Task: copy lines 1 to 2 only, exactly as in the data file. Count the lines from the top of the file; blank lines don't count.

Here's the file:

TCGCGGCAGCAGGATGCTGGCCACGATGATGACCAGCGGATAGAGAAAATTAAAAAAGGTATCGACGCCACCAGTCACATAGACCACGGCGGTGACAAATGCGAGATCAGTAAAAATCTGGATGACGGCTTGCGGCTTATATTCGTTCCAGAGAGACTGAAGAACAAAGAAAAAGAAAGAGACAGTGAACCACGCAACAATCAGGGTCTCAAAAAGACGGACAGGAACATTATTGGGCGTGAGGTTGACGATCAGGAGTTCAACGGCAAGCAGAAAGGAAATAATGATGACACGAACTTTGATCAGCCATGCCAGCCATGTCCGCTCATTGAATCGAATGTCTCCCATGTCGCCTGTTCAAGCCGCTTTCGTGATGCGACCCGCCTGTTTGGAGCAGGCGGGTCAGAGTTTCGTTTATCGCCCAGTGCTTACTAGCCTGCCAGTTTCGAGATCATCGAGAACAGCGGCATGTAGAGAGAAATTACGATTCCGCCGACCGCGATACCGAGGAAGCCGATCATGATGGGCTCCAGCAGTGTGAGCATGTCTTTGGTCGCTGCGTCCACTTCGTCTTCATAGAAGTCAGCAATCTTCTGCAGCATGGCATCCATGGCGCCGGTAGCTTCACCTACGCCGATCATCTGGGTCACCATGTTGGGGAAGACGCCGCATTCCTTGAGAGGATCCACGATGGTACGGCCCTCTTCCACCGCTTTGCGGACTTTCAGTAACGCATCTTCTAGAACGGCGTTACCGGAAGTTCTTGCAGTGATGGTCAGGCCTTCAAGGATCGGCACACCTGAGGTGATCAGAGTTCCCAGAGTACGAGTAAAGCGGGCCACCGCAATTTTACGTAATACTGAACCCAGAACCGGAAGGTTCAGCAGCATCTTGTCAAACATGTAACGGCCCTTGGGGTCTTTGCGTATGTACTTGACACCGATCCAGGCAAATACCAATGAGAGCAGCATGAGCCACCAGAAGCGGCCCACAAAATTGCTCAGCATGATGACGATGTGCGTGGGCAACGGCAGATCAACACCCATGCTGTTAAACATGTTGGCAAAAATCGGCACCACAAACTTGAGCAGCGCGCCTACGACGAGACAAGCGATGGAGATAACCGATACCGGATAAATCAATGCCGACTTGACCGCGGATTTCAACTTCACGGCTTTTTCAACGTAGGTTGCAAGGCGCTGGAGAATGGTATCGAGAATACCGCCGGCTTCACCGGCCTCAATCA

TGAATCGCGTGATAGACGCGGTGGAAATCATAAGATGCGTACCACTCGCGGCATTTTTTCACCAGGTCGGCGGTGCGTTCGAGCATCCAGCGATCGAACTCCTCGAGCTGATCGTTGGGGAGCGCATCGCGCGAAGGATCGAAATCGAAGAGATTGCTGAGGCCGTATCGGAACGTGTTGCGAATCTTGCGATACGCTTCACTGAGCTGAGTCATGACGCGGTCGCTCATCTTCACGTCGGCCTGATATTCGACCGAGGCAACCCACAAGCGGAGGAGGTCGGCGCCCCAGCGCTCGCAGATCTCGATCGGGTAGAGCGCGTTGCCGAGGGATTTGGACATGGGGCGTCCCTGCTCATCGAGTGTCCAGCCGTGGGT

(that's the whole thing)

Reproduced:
TCGCGGCAGCAGGATGCTGGCCACGATGATGACCAGCGGATAGAGAAAATTAAAAAAGGTATCGACGCCACCAGTCACATAGACCACGGCGGTGACAAATGCGAGATCAGTAAAAATCTGGATGACGGCTTGCGGCTTATATTCGTTCCAGAGAGACTGAAGAACAAAGAAAAAGAAAGAGACAGTGAACCACGCAACAATCAGGGTCTCAAAAAGACGGACAGGAACATTATTGGGCGTGAGGTTGACGATCAGGAGTTCAACGGCAAGCAGAAAGGAAATAATGATGACACGAACTTTGATCAGCCATGCCAGCCATGTCCGCTCATTGAATCGAATGTCTCCCATGTCGCCTGTTCAAGCCGCTTTCGTGATGCGACCCGCCTGTTTGGAGCAGGCGGGTCAGAGTTTCGTTTATCGCCCAGTGCTTACTAGCCTGCCAGTTTCGAGATCATCGAGAACAGCGGCATGTAGAGAGAAATTACGATTCCGCCGACCGCGATACCGAGGAAGCCGATCATGATGGGCTCCAGCAGTGTGAGCATGTCTTTGGTCGCTGCGTCCACTTCGTCTTCATAGAAGTCAGCAATCTTCTGCAGCATGGCATCCATGGCGCCGGTAGCTTCACCTACGCCGATCATCTGGGTCACCATGTTGGGGAAGACGCCGCATTCCTTGAGAGGATCCACGATGGTACGGCCCTCTTCCACCGCTTTGCGGACTTTCAGTAACGCATCTTCTAGAACGGCGTTACCGGAAGTTCTTGCAGTGATGGTCAGGCCTTCAAGGATCGGCACACCTGAGGTGATCAGAGTTCCCAGAGTACGAGTAAAGCGGGCCACCGCAATTTTACGTAATACTGAACCCAGAACCGGAAGGTTCAGCAGCATCTTGTCAAACATGTAACGGCCCTTGGGGTCTTTGCGTATGTACTTGACACCGATCCAGGCAAATACCAATGAGAGCAGCATGAGCCACCAGAAGCGGCCCACAAAATTGCTCAGCATGATGACGATGTGCGTGGGCAACGGCAGATCAACACCCATGCTGTTAAACATGTTGGCAAAAATCGGCACCACAAACTTGAGCAGCGCGCCTACGACGAGACAAGCGATGGAGATAACCGATACCGGATAAATCAATGCCGACTTGACCGCGGATTTCAACTTCACGGCTTTTTCAACGTAGGTTGCAAGGCGCTGGAGAATGGTATCGAGAATACCGCCGGCTTCACCGGCCTCAATCA

TGAATCGCGTGATAGACGCGGTGGAAATCATAAGATGCGTACCACTCGCGGCATTTTTTCACCAGGTCGGCGGTGCGTTCGAGCATCCAGCGATCGAACTCCTCGAGCTGATCGTTGGGGAGCGCATCGCGCGAAGGATCGAAATCGAAGAGATTGCTGAGGCCGTATCGGAACGTGTTGCGAATCTTGCGATACGCTTCACTGAGCTGAGTCATGACGCGGTCGCTCATCTTCACGTCGGCCTGATATTCGACCGAGGCAACCCACAAGCGGAGGAGGTCGGCGCCCCAGCGCTCGCAGATCTCGATCGGGTAGAGCGCGTTGCCGAGGGATTTGGACATGGGGCGTCCCTGCTCATCGAGTGTCCAGCCGTGGGT